Many people have trouble pairing the idea of getting stronger with bodyweight training alone because, well, only lifting weights equals muscle and strength, right? Bodyweight is for beginners, and people who don’t have access to a gym…
Well, not quite. In truth, strength is too often viewed in a one-dimensional way. Your average gymnast or wrestler does the majority of their training with bodyweight; ditto for the guys in your local park who do pullups and pushups by the hundreds. These athletes may not load up on squats, deadlifts, and leg presses, but no one’s questioning their strength. The fact is, done correctly, bodyweight training can be quite challenging, even humbling, and give you more than enough stimulus to grow muscle and gain power.
The following is a guide to getting bigger, stronger legs by lifting your bodyweight—and nothing else.
Can You Build Leg Muscles and Strength Without Weights?
The science is pretty clear now that the main driver of muscle growth is mechanical tension—the amount of stress a muscle is placed under when you work it. Notice that the operative term is “tension,” not load. Lifting weights is a pretty easy way to measure, control, and progress the amount of tension you apply—for example, you know how much you’re lifting when you grab 40-pound dumbbells, and you know that when you can use the 45s, you’ve gotten stronger. But the weight of your body can create mechanical tension too. You just have to be a little more creative in how you use it.
With bodyweight training, you want to take advantage of something called the length-tension relationship of muscle, which refers to the different amounts of force a muscle produces when it’s at different lengths. Generally, when a muscle is stretched into a lengthened state—think of your quads at the bottom of a squat, or your glutes when your butt is pushing back in a Romanian deadlift—it can contract more strongly than when it’s shortened. Exercises that emphasize the lengthened position of the muscles they train can recruit more muscle fibers and allow you to produce more force.
When you do bodyweight exercises, you often have the opportunity to use a greater range of motion than when you lift weights, because there is no barbell or dumbbells to accommodate. That means more range in the lengthened position. This is also beneficial if you’re limited in your mobility, as performing lengthened-range exercises will improve your ability to get into those deeper positions. Improved mobility, in turn, promotes joint health and athleticism.
Many of the leg exercises we’ll recommend here will have you working out of lengthened positions, and using greater ranges of motion than you’re probably used to.
The Most Effective Bodyweight Leg Exercises
You don’t need any weights to do the exercises that follow. Some basic equipment, such as a bench, mat, exercise band, and a rack, or similar sturdy object, will help you perform them in some cases, so it’s good to have access to a home gym or garage that provides some options, but you don’t need barbells, dumbbells, or machines.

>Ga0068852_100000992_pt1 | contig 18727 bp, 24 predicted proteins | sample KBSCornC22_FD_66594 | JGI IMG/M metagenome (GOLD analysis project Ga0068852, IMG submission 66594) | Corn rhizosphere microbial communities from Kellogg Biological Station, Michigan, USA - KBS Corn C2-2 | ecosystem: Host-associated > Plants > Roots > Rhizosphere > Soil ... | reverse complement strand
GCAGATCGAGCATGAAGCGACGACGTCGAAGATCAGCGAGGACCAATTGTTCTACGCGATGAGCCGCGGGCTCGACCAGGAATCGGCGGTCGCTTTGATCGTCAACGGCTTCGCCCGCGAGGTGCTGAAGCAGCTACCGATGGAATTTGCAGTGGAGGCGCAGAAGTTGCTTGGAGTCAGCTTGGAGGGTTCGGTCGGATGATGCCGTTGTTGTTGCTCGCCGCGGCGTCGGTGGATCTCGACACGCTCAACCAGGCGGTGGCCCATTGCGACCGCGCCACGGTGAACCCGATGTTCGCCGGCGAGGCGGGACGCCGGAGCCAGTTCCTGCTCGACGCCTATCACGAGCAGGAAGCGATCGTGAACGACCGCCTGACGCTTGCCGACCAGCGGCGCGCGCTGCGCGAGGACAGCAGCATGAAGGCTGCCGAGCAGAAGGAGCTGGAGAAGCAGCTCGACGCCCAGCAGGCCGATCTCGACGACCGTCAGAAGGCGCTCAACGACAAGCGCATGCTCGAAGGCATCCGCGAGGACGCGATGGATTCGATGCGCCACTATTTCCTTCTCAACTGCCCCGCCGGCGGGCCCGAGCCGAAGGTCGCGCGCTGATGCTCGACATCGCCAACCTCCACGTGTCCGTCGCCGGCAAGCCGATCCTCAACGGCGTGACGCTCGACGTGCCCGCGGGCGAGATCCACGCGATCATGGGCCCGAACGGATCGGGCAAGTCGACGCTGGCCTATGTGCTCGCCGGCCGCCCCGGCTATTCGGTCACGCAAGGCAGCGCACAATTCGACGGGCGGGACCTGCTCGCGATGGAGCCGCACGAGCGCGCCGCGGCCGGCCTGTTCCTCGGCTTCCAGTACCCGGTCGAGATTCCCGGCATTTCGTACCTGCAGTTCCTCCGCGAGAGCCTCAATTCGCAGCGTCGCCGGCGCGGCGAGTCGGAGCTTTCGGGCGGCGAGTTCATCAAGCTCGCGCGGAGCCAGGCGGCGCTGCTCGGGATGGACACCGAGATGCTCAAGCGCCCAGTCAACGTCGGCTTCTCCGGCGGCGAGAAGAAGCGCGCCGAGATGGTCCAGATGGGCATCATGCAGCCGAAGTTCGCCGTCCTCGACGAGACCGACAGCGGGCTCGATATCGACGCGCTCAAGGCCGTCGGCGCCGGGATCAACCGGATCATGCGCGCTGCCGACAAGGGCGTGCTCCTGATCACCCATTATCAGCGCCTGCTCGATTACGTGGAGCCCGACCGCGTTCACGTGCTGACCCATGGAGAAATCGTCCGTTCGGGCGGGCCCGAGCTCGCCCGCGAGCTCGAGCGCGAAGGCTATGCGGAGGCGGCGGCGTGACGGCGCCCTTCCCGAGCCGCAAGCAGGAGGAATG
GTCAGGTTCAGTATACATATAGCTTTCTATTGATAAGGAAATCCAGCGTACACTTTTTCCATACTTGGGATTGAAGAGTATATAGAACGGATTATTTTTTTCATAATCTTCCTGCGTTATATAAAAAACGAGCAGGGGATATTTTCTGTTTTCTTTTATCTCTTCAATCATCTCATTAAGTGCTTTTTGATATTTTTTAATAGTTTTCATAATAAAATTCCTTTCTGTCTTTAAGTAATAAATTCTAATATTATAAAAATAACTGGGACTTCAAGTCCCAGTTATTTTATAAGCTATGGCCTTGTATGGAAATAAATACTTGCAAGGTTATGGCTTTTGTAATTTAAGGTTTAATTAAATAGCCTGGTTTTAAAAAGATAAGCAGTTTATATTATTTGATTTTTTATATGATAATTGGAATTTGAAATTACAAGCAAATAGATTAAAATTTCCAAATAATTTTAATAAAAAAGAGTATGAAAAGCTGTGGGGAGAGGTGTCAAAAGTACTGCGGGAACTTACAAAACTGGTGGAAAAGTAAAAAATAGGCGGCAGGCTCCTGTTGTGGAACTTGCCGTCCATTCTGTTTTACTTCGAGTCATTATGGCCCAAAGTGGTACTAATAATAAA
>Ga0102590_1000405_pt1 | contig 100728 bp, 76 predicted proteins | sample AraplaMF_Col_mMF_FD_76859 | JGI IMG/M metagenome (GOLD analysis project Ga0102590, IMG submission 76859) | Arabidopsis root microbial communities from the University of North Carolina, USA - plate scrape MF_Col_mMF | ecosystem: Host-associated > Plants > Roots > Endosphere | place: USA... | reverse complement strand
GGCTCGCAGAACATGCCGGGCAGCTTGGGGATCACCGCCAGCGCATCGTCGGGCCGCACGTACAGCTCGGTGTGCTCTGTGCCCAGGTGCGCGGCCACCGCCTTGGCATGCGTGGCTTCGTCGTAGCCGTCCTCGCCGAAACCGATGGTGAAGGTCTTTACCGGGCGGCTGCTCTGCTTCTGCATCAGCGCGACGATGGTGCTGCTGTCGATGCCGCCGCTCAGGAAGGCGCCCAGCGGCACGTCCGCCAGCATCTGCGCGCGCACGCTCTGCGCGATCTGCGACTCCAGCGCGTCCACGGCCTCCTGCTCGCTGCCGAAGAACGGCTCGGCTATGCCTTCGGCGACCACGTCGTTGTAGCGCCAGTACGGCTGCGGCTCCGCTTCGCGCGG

Bodyweight Leg Curl (aka Nordic Hamstring Curl)
The bodyweight leg curl works the hamstrings’ two functions at the same time. That is, extending the hips and flexing the knees, similar to a glute-ham raise (an excellent bodyweight hamstring exercise we’ve already written about, but one that requires a special bench that isn’t available in most gyms). Be warned, this is a hard exercise—arguably the hardest move on our list, so we’re getting it out of the way now.
With that said, you don’t have to perform a full Nordic hamstring curl right away. Focusing on the eccentric portion only—performing the lowering phase of the lift slowly—provides plenty of hamstring training for a beginner or intermediate, and will eventually build the strength you need to handle full-range reps.
All you need to do the bodyweight leg curl is a sturdy place to secure your feet. You can brace your heels under a low bench, a weighted barbell in a rack, your living room couch, or have a friend hold your ankles. Rest your knees on a thick mat or a few towels to protect them from the floor.
Step 1. Kneel on the floor and secure your ankles. Tuck your pelvis so it’s perpendicular to your spine, and take a deep breath into your belly. Brace your core. Bend your hips back so your torso leans forward a little, and remember to maintain this hip position throughout the set. Have your hands ready at your sides so that you can catch yourself if you lose control on the descent.
Step 2. Begin extending your knees, lowering your body toward the floor under control. Aim to take 4–6 seconds to descend. When you feel you can’t maintain tension in your hamstrings anymore, let your body fall, and break your fall with your hands. The range of motion won’t be great, but the extreme tension you create in your hamstrings will still make the exercise effective.
Step 3. Push off the floor, creating enough momentum to get your body moving back upward, and then try to pull yourself up the rest of the way by flexing your knees.
Set a goal of 6–8 reps for a set. Over time, try to use your hands less and less until you’re really pulling yourself up by your hammies. At that point, you should be able to do full reps at normal speeds.